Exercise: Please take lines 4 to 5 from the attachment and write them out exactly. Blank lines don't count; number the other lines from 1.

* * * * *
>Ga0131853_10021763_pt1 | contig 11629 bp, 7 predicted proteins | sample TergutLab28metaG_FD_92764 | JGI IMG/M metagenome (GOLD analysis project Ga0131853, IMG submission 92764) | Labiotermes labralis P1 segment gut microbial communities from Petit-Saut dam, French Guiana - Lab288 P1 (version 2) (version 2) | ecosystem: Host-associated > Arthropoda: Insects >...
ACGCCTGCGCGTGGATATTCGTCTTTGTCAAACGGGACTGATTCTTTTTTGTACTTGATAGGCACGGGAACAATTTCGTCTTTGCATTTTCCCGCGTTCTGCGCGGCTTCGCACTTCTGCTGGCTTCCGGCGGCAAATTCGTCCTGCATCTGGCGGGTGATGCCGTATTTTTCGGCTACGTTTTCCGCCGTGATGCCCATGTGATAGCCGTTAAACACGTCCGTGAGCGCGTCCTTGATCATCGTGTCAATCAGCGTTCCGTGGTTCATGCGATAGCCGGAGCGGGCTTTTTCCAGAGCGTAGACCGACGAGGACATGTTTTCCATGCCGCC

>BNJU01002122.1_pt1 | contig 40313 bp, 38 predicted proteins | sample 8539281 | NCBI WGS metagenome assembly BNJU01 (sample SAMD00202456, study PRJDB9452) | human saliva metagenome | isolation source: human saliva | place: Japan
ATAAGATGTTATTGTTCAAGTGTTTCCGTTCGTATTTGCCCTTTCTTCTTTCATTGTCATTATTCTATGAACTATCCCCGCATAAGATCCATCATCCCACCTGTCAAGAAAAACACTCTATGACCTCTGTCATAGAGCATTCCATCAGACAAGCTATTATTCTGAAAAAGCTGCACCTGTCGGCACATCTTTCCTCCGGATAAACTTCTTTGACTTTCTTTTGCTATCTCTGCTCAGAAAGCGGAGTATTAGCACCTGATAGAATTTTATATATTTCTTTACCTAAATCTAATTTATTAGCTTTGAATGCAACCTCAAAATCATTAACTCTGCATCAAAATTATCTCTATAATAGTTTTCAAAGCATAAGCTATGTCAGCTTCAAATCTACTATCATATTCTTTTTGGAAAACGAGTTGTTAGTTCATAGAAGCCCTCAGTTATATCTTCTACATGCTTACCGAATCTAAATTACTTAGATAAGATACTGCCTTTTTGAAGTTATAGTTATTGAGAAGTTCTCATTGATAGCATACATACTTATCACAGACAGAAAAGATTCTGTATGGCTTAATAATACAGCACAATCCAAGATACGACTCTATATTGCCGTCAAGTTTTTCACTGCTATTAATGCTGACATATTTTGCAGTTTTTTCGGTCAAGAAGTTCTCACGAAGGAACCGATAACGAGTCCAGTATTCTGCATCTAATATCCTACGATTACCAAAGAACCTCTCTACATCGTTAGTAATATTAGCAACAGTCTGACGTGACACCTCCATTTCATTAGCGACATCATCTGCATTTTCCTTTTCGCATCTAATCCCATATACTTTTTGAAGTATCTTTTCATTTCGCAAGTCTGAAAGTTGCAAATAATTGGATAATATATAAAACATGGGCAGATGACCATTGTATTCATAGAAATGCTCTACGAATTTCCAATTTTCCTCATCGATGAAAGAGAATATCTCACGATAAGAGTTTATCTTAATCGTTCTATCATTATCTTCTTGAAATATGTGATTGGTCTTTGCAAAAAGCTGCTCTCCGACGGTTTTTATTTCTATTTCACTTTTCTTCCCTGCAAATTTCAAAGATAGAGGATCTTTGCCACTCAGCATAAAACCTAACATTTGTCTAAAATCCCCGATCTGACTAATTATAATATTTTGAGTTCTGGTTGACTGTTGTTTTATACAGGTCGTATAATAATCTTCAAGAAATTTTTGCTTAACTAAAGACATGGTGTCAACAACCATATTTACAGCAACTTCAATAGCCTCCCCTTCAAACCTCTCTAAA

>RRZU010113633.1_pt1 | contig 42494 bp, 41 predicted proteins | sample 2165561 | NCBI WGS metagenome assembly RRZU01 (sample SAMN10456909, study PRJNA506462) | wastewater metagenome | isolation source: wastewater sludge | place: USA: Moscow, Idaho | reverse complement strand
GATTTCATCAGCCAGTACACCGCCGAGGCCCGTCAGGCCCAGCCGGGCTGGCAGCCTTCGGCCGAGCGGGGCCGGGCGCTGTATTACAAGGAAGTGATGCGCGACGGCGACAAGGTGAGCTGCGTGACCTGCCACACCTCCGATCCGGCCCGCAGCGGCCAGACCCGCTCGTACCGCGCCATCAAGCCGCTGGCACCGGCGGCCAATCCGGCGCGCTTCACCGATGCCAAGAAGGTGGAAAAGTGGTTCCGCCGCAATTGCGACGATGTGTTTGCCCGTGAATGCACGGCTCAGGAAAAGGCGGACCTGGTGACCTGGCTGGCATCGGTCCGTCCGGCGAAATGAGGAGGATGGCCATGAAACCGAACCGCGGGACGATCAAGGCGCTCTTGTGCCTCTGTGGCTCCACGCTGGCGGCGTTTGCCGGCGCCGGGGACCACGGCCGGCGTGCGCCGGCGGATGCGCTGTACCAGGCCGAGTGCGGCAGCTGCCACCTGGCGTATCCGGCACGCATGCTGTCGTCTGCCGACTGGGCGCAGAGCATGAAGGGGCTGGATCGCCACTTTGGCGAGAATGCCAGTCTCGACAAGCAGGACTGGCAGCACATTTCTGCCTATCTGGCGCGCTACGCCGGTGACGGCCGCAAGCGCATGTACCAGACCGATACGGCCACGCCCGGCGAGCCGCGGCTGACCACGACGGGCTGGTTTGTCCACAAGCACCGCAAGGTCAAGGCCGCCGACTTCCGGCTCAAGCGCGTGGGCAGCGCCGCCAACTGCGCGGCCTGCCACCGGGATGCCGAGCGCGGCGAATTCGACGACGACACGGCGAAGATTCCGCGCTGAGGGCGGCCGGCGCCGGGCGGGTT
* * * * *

ATAAGATGTTATTGTTCAAGTGTTTCCGTTCGTATTTGCCCTTTCTTCTTTCATTGTCATTATTCTATGAACTATCCCCGCATAAGATCCATCATCCCACCTGTCAAGAAAAACACTCTATGACCTCTGTCATAGAGCATTCCATCAGACAAGCTATTATTCTGAAAAAGCTGCACCTGTCGGCACATCTTTCCTCCGGATAAACTTCTTTGACTTTCTTTTGCTATCTCTGCTCAGAAAGCGGAGTATTAGCACCTGATAGAATTTTATATATTTCTTTACCTAAATCTAATTTATTAGCTTTGAATGCAACCTCAAAATCATTAACTCTGCATCAAAATTATCTCTATAATAGTTTTCAAAGCATAAGCTATGTCAGCTTCAAATCTACTATCATATTCTTTTTGGAAAACGAGTTGTTAGTTCATAGAAGCCCTCAGTTATATCTTCTACATGCTTACCGAATCTAAATTACTTAGATAAGATACTGCCTTTTTGAAGTTATAGTTATTGAGAAGTTCTCATTGATAGCATACATACTTATCACAGACAGAAAAGATTCTGTATGGCTTAATAATACAGCACAATCCAAGATACGACTCTATATTGCCGTCAAGTTTTTCACTGCTATTAATGCTGACATATTTTGCAGTTTTTTCGGTCAAGAAGTTCTCACGAAGGAACCGATAACGAGTCCAGTATTCTGCATCTAATATCCTACGATTACCAAAGAACCTCTCTACATCGTTAGTAATATTAGCAACAGTCTGACGTGACACCTCCATTTCATTAGCGACATCATCTGCATTTTCCTTTTCGCATCTAATCCCATATACTTTTTGAAGTATCTTTTCATTTCGCAAGTCTGAAAGTTGCAAATAATTGGATAATATATAAAACATGGGCAGATGACCATTGTATTCATAGAAATGCTCTACGAATTTCCAATTTTCCTCATCGATGAAAGAGAATATCTCACGATAAGAGTTTATCTTAATCGTTCTATCATTATCTTCTTGAAATATGTGATTGGTCTTTGCAAAAAGCTGCTCTCCGACGGTTTTTATTTCTATTTCACTTTTCTTCCCTGCAAATTTCAAAGATAGAGGATCTTTGCCACTCAGCATAAAACCTAACATTTGTCTAAAATCCCCGATCTGACTAATTATAATATTTTGAGTTCTGGTTGACTGTTGTTTTATACAGGTCGTATAATAATCTTCAAGAAATTTTTGCTTAACTAAAGACATGGTGTCAACAACCATATTTACAGCAACTTCAATAGCCTCCCCTTCAAACCTCTCTAAA

>RRZU010113633.1_pt1 | contig 42494 bp, 41 predicted proteins | sample 2165561 | NCBI WGS metagenome assembly RRZU01 (sample SAMN10456909, study PRJNA506462) | wastewater metagenome | isolation source: wastewater sludge | place: USA: Moscow, Idaho | reverse complement strand